Imagine a City: A Pilot’s Journey Across the Urban World by Mark Vanhoenacker

“At times, voices come out of the air itself, clear yet far away, traveling through distances that can’t be measured by the scale of human miles,” wrote Charles Lindbergh of his historic flight across the Atlantic. The experience was so unlike anything that humans had known before that he found himself becoming something akin to Ralph Waldo Emerson’s transparent eyeball: “My skull is one great eye, seeing everywhere at once.”

In the years that followed, others—Antoine de Saint-Exupéry, James Salter—would become similar poets of the air, never forgetting that they were witness to perspectives on the earth (and in the heavens) that had never been previously witnessed. Into their company, a few years ago, soared Mark Vanhoenacker, who flies long-haul British Airways Dreamliner 787s out of London to every corner of the planet.

Born in Pittsfield, Massachusetts, to a Belgian priest and an American speech therapist, Vanhoenacker dreamed when young of seeing in life the places that gleamed on his illuminated globe. Now, working above the clouds and banking in over massed lights after dark, gliding from one continent to the next, he never takes for granted the magic of passing, as he writes in his latest meditation (quoting Coleridge’s ancient mariner), “like night, from land to land.”

As Imagine a City begins, this not-so-ancient mariner is standing above the lights of Abu Dhabi in his hotel room late at night, thinking back on his boyhood. A little like Italo Calvino, in his fanciful Invisible Cities, he decides to conjure up some of the places he has known, with that almost unique kind of familiarity that comes from visiting them dozens of times, but seldom for more than a couple of days. Kyoto, Cape Town, San Francisco, are the acquaintances that Vanhoenacker treats as friends whom he gets to see every few weeks, but not for long.

What makes this captain of the heavens so appealing is a kind of all-American innocence that helps him savor “the palmistry of lit streets” in Salt Lake City, seen from 38,000 feet above, as eagerly as he devours the poets of Delhi when touching down for 48 hours. Linking the places he flies between through snow, or gates, or the color blue, Vanhoenacker, meticulous enough to offer a 16-page bibliography, seems to have a near-bottomless appetite for fresh sights and guidebook curiosities.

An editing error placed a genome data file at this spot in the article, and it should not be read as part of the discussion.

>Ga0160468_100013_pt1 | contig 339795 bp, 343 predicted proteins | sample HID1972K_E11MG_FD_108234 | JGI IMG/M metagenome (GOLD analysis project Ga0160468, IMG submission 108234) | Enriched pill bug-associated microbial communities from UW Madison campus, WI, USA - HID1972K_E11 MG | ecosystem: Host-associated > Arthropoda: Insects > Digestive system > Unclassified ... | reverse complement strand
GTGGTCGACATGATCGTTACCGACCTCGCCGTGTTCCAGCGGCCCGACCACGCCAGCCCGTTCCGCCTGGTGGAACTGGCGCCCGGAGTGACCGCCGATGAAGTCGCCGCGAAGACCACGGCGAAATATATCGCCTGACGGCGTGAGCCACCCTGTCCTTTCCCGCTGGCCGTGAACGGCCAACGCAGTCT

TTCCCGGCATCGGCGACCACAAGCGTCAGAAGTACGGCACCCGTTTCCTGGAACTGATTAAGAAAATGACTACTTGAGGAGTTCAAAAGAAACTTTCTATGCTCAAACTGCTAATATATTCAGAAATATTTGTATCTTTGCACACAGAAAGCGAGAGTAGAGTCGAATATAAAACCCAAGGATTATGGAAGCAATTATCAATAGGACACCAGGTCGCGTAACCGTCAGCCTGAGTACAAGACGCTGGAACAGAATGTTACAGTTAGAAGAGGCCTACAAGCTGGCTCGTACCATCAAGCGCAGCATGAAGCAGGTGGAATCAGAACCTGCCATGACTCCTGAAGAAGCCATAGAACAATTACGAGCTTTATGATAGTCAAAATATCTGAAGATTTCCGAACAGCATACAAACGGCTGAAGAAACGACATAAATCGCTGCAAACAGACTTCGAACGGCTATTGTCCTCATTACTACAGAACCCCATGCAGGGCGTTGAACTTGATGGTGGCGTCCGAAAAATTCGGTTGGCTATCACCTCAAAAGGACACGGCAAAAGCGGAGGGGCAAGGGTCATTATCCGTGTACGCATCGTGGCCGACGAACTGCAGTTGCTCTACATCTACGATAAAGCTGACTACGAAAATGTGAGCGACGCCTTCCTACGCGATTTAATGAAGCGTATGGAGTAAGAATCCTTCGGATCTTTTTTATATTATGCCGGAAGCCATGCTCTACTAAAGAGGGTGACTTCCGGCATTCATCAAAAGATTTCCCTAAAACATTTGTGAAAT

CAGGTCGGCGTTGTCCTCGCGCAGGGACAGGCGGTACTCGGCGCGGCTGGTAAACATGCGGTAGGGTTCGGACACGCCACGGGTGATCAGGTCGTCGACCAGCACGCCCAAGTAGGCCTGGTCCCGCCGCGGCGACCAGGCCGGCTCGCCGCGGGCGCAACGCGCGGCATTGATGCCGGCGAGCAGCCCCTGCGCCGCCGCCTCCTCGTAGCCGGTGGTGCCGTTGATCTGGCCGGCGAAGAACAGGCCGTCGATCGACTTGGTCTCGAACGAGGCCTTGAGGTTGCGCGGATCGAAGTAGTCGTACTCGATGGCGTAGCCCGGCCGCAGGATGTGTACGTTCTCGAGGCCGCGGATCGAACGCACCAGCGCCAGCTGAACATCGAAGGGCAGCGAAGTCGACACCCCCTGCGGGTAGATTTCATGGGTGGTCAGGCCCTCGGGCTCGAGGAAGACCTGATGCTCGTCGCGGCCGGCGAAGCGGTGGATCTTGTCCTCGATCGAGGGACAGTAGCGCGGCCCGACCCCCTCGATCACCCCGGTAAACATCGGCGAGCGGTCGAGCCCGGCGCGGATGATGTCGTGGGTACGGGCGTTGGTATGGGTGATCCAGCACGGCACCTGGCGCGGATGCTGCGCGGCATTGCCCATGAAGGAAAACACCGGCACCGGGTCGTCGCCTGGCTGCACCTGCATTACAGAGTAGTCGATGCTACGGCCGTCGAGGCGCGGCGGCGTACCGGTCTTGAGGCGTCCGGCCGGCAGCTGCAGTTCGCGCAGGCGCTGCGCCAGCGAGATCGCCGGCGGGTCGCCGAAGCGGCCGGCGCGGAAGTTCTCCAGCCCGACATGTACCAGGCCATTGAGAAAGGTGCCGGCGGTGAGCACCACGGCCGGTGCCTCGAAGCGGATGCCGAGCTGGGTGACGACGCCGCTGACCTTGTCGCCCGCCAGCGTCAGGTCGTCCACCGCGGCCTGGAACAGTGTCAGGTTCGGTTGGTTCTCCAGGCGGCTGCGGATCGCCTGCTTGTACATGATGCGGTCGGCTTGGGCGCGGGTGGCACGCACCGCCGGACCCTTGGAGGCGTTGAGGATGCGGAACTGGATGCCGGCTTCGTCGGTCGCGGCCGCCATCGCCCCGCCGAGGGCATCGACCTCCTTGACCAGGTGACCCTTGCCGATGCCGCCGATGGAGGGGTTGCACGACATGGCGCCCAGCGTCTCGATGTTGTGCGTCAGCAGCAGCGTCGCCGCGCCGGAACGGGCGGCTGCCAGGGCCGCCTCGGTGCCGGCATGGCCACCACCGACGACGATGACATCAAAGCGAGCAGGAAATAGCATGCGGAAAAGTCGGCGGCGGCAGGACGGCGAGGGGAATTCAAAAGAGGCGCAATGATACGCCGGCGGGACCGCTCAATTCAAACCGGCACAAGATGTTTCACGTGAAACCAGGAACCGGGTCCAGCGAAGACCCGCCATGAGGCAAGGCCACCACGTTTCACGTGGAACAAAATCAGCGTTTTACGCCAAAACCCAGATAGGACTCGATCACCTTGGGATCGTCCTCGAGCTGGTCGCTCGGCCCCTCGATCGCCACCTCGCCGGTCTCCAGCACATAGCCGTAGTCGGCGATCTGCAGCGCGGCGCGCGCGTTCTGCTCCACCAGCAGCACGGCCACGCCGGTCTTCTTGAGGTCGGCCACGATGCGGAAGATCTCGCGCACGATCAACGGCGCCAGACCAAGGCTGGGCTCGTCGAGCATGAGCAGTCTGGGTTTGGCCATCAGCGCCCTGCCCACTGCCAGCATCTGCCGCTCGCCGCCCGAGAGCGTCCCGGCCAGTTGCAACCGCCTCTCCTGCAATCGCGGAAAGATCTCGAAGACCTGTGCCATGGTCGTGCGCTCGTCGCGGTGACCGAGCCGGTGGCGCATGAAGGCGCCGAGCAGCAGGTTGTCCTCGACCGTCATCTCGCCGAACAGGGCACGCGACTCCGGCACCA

You can learn here that “Jiddah” is said to derive from the Arabic word for grandmother and that the Celsius scale once had water freezing at 100 degrees and boiling at zero; that wristwatches came into being so a pilot could read the time without lifting his hand from the controls; even that Pittsfield, where Melville wrote much of Moby-Dick, is home to Fourth of July festivities that were televised nationally for years as Your Hometown America Parade.

Kyoto, Cape Town, San Francisco, are acquaintances that Mark Vanhoenacker treats as friends whom he gets to see every few weeks, but not for long.

In his first book, Skyfaring, Vanhoenacker gave us the simple rapture of watching the skies fill with color, as seen from a snug cabin that sometimes felt a bit like a jet-age Thoreau’s. In this new work, he plunges deeper into his own past growing up in Pittsfield as a gay man who perhaps always felt a little on the outside of things, seeing them from a different angle.

His autobiographical vignettes are searching and touching, delivered with an affectionate lyricism that brings home to us how his small town has become a kind of anchor in a mobile life and maybe even the place to which he’ll return when he retires. But for me the real distinctness of his work comes from the life he enjoys at cruising altitude, murmuring, “Cairo, Cairo, good evening” after toggling the transmit switch.

I’d never known that pilots are allowed to call collect, from any city on the planet, to get a doctor, or that there’s a waypoint named ISLAM on the flight-management computer so that pilots can tell passengers which direction faces Mecca. Those who steer us along blue skyways order fuel for their next flight while completing the one in hand, we learn, and receive discounted rates on shipping up to 300 kilograms of freight every year. Their friends and relatives, who get to fly standby almost for free, are known as “Klingons.”

As Vanhoenacker describes the golden approach at daybreak to Kuwait, say, he rummages through local writers as well as Americans to find ways to capture the “butterscotch sky” that transfixes him. Once in the broiling desert city, he goes birdwatching and passes on the excitement of seeing Arctic terns and willie wagtails. He tells us how the crown jewels of Iraq were once lost in midair—thanks to a sandstorm above the sea. And as he surveys the “blood-bright light” of flames rising from oil wells on the sands—near the place where the Tigris meets the Euphrates—he offers a perfect image of a modern problem transforming an ancient world.

There’ve been plenty of books about cabin attendants’ adventures as part of a globe-trotting sorority bringing the mile-high club down to earth; Imagine a City is a much more intimate and thoughtful work from a man who, seeing “the small metal plate on which an arrow indicates qibla, the direction of Mecca” in that hotel room in Abu Dhabi, uses it “to estimate the initial direction of the great circle route” that will take him and his big bird back to London as the light comes up again.

Pico Iyer is a columnist for Air Mail. His latest book, The Half Known Life: In Search of Paradise, will be published early next year